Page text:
(c) drying said solid support to obtain a hapten-solid support complex; wherein said solid phase support is selected from the group consisting of hydrophilic cellulose mixed ester, nitrocellulose, cellulose acetate, nylon, polyvinylidone (PVDF), vinylbenzyl chloromethyl styrene, polyacrolein, hydrophobic polytetrafluoroethylene, polystyrene and silica gel.
9. The method as claimed in claim 8, wherein said solid phase support is a membrane, latex particles or microparticle beads.
10. The method as claimed in claim 9, wherein said solid phase support is a membrane.
11. The method as claimed in claim 8, wherein said drying is carried out by natural drying.
12. The method as claimed in claim 9, wherein said hapten is carbofuran having a structural formula of: ##STR4##
13. The method as claimed in claim 9, wherein said hapten is methamidophos.
14. The method as claimed in claim 9, wherein said solid phase support is a nitrocellulose membrane.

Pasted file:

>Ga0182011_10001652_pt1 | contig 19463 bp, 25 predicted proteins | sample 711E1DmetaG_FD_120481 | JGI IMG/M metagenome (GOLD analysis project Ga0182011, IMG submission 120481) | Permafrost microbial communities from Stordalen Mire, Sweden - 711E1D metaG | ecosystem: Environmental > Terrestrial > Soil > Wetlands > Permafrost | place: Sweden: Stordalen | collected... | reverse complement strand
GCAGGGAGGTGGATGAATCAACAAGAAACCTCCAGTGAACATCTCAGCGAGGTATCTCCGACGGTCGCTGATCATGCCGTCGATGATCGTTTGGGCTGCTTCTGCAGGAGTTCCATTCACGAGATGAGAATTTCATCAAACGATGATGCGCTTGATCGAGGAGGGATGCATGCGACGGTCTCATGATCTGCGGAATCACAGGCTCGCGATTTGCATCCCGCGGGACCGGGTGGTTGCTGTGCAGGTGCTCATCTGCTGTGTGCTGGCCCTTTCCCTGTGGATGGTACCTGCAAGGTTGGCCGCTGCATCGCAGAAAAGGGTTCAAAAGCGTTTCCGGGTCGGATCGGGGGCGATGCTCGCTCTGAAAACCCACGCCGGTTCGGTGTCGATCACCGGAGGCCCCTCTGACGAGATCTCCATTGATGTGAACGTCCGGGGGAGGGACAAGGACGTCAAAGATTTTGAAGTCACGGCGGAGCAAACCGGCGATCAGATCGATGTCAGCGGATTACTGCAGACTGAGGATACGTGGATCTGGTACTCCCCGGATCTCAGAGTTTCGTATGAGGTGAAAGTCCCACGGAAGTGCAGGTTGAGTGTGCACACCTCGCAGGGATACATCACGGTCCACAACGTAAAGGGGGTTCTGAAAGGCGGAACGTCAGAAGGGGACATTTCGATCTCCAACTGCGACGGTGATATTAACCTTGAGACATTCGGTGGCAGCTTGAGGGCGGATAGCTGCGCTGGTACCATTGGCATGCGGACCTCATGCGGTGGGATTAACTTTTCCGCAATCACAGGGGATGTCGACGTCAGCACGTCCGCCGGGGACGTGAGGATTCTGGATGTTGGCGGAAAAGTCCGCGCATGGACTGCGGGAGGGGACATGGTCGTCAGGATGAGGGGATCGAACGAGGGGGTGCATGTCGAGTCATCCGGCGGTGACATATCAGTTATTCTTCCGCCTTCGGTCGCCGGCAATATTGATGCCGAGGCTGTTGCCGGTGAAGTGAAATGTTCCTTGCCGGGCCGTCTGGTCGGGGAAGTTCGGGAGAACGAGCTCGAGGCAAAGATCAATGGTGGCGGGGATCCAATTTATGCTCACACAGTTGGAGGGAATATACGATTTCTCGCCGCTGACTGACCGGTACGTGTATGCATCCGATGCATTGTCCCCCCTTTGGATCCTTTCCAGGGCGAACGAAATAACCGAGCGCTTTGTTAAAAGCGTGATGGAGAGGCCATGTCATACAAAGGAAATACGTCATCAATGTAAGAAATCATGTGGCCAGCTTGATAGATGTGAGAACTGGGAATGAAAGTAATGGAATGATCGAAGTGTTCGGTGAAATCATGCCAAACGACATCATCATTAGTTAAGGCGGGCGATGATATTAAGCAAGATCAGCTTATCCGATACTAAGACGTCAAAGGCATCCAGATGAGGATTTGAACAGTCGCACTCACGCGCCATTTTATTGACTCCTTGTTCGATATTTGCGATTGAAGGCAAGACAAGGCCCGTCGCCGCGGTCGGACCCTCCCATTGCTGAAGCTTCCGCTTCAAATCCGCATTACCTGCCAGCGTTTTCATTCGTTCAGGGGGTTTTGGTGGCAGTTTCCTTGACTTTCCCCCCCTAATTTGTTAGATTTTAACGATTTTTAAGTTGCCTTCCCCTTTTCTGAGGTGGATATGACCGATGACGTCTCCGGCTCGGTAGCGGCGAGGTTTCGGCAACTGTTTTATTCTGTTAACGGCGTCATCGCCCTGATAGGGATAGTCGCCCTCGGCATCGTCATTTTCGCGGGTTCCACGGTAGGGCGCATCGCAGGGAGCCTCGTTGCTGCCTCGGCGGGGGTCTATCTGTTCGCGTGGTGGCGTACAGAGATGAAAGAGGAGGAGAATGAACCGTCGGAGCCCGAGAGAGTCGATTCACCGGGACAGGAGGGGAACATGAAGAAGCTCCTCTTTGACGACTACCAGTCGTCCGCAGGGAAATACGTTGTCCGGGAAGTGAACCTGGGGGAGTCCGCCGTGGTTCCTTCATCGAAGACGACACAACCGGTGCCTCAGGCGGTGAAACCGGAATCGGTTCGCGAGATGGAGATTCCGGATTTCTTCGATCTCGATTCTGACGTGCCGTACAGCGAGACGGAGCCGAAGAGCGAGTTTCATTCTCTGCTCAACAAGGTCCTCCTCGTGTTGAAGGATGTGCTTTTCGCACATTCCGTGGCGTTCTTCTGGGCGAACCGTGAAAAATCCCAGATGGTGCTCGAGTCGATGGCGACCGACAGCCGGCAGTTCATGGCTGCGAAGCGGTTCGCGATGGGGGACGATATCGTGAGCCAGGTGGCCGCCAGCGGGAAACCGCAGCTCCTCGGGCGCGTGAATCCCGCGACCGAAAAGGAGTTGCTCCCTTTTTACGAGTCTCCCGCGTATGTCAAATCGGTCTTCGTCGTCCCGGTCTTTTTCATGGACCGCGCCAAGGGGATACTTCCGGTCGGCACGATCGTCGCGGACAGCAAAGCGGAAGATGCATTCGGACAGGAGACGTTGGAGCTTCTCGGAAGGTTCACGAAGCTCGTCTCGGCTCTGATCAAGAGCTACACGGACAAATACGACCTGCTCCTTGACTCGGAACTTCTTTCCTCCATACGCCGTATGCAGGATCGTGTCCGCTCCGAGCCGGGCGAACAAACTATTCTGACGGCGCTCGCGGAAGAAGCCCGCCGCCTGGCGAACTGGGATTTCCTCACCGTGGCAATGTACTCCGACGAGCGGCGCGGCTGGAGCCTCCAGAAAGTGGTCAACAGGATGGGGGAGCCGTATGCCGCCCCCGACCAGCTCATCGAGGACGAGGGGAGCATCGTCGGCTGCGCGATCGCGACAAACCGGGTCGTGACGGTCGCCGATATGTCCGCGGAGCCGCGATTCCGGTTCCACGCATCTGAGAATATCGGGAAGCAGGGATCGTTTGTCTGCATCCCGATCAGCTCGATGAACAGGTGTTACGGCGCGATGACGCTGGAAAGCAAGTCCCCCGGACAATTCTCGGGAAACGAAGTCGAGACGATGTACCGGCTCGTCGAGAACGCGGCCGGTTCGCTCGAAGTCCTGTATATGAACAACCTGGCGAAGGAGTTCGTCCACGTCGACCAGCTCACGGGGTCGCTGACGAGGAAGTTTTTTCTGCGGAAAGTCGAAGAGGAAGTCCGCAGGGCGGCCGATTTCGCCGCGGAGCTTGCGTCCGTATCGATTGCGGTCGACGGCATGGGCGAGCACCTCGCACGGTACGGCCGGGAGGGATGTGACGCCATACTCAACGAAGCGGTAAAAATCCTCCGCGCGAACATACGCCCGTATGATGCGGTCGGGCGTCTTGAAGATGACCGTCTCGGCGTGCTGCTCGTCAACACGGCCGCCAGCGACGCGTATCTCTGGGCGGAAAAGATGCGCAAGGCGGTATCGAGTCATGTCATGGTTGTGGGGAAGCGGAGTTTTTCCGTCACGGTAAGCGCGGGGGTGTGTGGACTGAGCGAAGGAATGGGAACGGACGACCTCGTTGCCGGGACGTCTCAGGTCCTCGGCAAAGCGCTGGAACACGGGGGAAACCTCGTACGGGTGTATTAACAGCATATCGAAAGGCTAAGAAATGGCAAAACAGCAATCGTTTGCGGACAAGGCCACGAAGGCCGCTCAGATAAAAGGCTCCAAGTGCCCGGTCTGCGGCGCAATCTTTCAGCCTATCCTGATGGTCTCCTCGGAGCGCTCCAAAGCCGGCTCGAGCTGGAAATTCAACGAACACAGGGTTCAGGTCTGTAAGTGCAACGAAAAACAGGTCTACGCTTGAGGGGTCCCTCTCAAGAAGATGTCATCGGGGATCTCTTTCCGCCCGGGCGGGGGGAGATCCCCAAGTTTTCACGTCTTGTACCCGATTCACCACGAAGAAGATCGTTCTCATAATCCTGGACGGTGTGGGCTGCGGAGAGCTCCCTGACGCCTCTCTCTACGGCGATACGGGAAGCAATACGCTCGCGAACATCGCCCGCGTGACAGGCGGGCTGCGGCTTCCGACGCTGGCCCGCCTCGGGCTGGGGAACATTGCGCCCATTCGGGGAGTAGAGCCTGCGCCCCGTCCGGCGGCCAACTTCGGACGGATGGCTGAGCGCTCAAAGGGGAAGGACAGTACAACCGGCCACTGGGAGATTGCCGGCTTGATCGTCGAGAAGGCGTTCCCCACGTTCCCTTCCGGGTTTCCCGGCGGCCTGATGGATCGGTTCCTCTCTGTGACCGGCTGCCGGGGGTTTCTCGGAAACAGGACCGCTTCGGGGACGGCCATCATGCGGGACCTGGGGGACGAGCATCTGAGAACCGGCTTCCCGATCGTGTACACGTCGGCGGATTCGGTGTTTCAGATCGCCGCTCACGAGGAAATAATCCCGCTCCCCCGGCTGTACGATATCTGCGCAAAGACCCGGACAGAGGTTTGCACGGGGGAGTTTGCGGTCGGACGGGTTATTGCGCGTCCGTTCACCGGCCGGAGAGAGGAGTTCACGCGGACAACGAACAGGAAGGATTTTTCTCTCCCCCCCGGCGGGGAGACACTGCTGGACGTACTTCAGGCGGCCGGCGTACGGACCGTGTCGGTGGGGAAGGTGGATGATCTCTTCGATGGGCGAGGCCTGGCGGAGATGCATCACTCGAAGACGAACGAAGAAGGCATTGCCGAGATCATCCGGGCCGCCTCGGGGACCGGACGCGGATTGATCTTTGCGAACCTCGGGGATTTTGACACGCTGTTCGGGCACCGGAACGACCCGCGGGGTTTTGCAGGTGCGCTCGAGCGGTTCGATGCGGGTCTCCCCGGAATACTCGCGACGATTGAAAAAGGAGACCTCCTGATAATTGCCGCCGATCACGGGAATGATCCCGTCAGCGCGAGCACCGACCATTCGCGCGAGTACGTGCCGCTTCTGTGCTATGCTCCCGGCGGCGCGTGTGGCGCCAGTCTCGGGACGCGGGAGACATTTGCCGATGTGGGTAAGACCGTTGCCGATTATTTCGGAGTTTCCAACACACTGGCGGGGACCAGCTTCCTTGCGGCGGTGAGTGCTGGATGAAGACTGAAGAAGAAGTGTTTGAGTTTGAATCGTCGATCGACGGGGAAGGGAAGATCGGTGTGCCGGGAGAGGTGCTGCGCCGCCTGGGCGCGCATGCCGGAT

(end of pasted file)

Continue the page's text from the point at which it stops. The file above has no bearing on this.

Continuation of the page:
15. A hapten-solid phase support complex capable of stimulating an immune response, comprising:
a hapten; and
a solid phase support, wherein said hapten is adhered thereon; wherein said solid phase support is selected from the group consisting of hydrophilic cellulose mixed ester, nitrocellulose, cellulose acetate, nylon, polyvinylidone (PVDF), vinylbenzyl chloromethyl styrene, polyacrolein, hydrophobic polytetrafluoroethylene, polystyrene and silica gel.
16. The hapten-solid phase support complex as claimed in claim 15, wherein said solid phase support is a membrane, latex particles or microparticle beads.
17. The hapten-solid phase support complex as claimed in claim 16, wherein said solid phase support is a membrane.
18. The hapten-solid phase support complex as claimed in claim 15, wherein said hapten is a carbofuran having structural formula of: ##STR5##
19. The hapten-solid phase support complex as claimed in claim 15, wherein said solid phase support is a methamidophos.
20. The hapten-solid phase support complex as claimed in claim 17, wherein said solid phase support is a nitrocellulose membrane.
Description
BACKGROUND OF THE INVENTION

The present invention relates to a method of stimulating an immune response by using a hapten, in particular to a method of stimulating an immune response by using a hapten dried onto a solid support.